David Sessions ‏@davidsess 3 u

    Internet secularists are just the assholes who back up their fundamentalism with RationalWiki instead of the Bible.

    Because calling you out on your bullshit makes you a fundamentalist, apparently. But defending even the most dark parts of the churches history? All OK, a true moderate catholic position. That’s what I most hate about even the moderate catholics: when push comes to shove it’s closing the ranks and defending even the most vile stuff the church has done (‘it were different times’, ‘everyone was doing it’, ‘the alternative was worse’, ‘it was not the church itself’… blah blah blah).

  21. says

    That sentence part that you bolded is just unbelievable. Completely, utterly unbelievable. How can somebody write that and not say, wait, what did I just do there?

    Let me try a few others.

    Opposition activists were executed because they flamboyantly agitated for free elections, not because the junta was out to suppress all opposition.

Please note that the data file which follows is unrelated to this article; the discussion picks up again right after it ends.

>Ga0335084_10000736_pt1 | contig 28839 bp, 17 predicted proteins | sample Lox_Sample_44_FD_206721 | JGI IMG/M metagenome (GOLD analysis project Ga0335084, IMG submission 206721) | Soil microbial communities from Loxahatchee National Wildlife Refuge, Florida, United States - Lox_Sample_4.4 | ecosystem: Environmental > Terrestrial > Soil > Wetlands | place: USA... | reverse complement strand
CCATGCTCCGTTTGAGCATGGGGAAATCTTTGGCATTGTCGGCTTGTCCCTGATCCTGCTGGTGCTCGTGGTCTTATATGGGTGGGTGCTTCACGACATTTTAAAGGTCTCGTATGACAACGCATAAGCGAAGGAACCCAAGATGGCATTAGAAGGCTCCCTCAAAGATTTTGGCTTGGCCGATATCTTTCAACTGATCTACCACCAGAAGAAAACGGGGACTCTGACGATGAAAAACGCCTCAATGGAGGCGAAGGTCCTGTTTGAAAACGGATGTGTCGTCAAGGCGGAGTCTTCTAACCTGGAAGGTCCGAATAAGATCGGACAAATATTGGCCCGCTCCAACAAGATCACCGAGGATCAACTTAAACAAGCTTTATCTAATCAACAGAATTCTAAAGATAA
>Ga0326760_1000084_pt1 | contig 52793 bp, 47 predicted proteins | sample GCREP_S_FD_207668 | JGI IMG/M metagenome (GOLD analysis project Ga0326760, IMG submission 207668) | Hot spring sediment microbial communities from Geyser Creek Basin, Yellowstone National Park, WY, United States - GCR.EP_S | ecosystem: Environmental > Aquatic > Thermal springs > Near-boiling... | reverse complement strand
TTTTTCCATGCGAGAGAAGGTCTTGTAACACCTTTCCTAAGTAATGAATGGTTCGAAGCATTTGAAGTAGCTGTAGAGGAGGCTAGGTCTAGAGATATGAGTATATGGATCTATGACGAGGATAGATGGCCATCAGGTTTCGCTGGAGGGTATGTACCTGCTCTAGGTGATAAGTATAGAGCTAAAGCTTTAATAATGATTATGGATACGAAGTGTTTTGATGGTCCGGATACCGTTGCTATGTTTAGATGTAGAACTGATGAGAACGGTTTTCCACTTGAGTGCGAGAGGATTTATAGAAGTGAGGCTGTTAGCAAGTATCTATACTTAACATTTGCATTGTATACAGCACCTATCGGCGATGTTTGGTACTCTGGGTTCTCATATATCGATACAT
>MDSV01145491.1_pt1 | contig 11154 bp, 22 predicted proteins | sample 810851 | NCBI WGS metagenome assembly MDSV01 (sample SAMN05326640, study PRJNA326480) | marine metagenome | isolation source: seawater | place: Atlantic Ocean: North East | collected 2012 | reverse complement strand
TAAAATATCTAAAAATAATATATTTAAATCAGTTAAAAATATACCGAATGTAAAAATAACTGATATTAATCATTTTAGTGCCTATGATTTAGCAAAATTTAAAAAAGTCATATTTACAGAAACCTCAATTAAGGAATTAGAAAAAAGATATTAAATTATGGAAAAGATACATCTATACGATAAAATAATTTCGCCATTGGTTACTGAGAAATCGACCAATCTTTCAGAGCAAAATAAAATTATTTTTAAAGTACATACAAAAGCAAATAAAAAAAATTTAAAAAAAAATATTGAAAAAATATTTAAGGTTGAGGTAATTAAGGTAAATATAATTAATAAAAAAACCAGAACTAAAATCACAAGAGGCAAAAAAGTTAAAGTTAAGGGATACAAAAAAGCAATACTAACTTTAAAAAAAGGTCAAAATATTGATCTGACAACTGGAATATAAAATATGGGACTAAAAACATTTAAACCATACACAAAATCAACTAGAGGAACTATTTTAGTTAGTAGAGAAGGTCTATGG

Indigenous people were displaced because they resisted the occupation of their land, not because the colonists wanted to get rid of them.

    Am I getting the hang of it?

  22. Rey Fox says

    Bruno was killed because he flamboyantly denied basic tenets of the Catholic faith, not because religious authorities were out to suppress all “freedom of thought.”

    Impressive compartmentalization. Did Poggy in the Thunderdome ever manage to contradict himself in a single sentence? He got it down to two, I know that.

  23. tussock says